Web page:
Conclude!

Conclude the course having had at least one significant experience that allows for autonomy and demonstrates how their experience relates to what/how they’ve learned.  Give them some opportunity for autonomous, selfish learning.

Adult learning theory (Knowles et al, 2005) says that adults are:

  • intrinsically motivated
  • experienced
  • goal-oriented
  • aware of their own self-concept
  • looking for relevance to their lives
  • always asking ‘why’

Therefore, the beneficial tool would be to have some level of homework assignment, project or exam that allows them to use what they have, who they are and what they know as a person.  They have to be able to apply what they’ve been taught to their own lives or professions in some way.

Example:   Students may choose their own project in an Organizational Communications class: a student may do an overall analysis of the organizational communication of her current workplace OR a student may write a detailed press release for a business she plans to start OR a student may discuss ways in which she would like the organizational communication in her workplace to change and why.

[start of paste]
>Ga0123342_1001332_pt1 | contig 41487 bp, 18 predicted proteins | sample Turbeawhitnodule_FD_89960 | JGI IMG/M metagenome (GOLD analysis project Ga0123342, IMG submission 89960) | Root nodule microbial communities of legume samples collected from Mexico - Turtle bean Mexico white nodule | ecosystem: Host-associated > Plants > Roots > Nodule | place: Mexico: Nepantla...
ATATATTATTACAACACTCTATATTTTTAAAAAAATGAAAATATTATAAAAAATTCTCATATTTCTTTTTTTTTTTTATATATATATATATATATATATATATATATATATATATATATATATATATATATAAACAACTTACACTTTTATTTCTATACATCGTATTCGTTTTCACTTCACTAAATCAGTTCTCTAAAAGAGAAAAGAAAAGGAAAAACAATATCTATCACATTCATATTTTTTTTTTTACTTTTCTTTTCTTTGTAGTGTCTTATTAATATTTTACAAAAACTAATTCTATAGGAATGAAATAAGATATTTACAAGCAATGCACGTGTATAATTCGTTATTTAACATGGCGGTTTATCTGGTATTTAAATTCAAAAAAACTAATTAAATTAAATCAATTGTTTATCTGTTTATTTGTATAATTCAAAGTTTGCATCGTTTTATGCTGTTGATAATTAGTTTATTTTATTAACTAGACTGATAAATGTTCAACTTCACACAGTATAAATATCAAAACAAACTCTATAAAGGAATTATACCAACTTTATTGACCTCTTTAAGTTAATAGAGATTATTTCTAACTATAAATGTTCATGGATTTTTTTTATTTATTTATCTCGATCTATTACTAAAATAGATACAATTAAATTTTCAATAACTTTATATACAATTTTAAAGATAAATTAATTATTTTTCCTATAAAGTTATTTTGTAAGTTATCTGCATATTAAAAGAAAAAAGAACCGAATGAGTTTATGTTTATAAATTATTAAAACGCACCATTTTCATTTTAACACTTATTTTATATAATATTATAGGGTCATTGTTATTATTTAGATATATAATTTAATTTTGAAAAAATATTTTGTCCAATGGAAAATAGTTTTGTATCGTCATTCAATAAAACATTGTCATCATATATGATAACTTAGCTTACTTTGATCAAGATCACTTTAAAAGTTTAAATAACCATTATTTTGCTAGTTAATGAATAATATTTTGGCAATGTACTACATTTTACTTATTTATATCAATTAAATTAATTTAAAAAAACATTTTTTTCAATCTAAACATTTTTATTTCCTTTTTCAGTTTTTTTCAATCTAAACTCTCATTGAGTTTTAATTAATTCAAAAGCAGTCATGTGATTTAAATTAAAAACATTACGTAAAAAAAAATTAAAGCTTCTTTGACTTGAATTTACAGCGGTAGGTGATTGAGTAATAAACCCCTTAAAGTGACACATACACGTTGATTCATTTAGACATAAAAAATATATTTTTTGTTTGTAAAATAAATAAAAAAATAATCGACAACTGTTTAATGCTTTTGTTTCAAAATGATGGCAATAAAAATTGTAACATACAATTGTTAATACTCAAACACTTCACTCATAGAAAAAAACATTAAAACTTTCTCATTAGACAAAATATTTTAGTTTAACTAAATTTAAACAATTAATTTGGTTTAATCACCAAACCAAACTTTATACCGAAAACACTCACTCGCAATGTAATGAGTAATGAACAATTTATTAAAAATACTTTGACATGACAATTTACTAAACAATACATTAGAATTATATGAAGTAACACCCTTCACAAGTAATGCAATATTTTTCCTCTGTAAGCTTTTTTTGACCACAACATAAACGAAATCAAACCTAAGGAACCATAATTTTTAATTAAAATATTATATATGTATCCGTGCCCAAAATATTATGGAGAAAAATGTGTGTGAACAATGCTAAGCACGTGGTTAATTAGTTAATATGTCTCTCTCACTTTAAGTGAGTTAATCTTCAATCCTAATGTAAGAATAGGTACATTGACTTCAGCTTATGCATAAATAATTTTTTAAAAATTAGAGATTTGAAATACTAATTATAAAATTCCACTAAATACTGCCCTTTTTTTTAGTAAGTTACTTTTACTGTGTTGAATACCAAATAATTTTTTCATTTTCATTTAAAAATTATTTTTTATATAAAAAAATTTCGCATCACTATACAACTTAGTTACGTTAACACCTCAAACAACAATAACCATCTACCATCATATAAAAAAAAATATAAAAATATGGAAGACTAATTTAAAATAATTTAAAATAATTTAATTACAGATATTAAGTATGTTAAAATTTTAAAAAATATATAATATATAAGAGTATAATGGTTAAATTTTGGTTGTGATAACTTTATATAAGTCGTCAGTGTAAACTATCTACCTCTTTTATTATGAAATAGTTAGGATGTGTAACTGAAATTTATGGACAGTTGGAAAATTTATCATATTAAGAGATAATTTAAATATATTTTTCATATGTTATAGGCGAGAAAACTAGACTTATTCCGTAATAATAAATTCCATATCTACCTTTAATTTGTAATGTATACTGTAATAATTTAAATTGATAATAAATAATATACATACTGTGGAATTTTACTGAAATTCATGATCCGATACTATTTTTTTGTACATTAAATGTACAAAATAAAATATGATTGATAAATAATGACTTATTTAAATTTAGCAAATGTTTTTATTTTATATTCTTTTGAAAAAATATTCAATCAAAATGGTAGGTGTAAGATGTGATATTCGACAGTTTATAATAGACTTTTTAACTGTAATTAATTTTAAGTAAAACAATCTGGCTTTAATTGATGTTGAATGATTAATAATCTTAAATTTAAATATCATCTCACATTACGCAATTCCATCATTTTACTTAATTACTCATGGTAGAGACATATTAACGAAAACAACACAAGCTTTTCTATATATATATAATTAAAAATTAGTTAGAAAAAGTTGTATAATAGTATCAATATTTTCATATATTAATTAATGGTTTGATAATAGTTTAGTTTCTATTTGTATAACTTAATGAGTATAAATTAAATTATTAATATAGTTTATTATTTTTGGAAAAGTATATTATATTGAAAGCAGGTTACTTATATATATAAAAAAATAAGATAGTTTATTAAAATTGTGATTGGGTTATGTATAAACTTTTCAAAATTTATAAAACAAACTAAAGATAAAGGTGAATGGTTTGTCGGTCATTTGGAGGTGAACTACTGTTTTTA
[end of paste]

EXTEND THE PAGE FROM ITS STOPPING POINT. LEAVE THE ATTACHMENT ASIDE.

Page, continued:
Example:  Case studies, too, work well here because they often refer to or can be applied to a job or career that the respective student in which the student is interested.  An aspiring therapist in an upper-level psychology class benefits from doing case study analysis of troubled  youth.

These types of projects allow the overarching lesson objectives to be met and essential questions to be answered while grabbing the adult-learner because she has a need to understand how it can be applied to her own life.  She is intrinsically motivated to learn and feels a stronger sense of self-concept, as her goals can be met by learning the material and expanding her existing knowledge base and life experience. This synthesizes the FOUR RULES.  This is how meaningful and sustaining learning occurs for adults.

Knowles, M.S., Holton, E.F. & Swanson, R.A. (2005)   The adult learner: the definitive classic in adult education and human resource development. Oxford: Elsevier.


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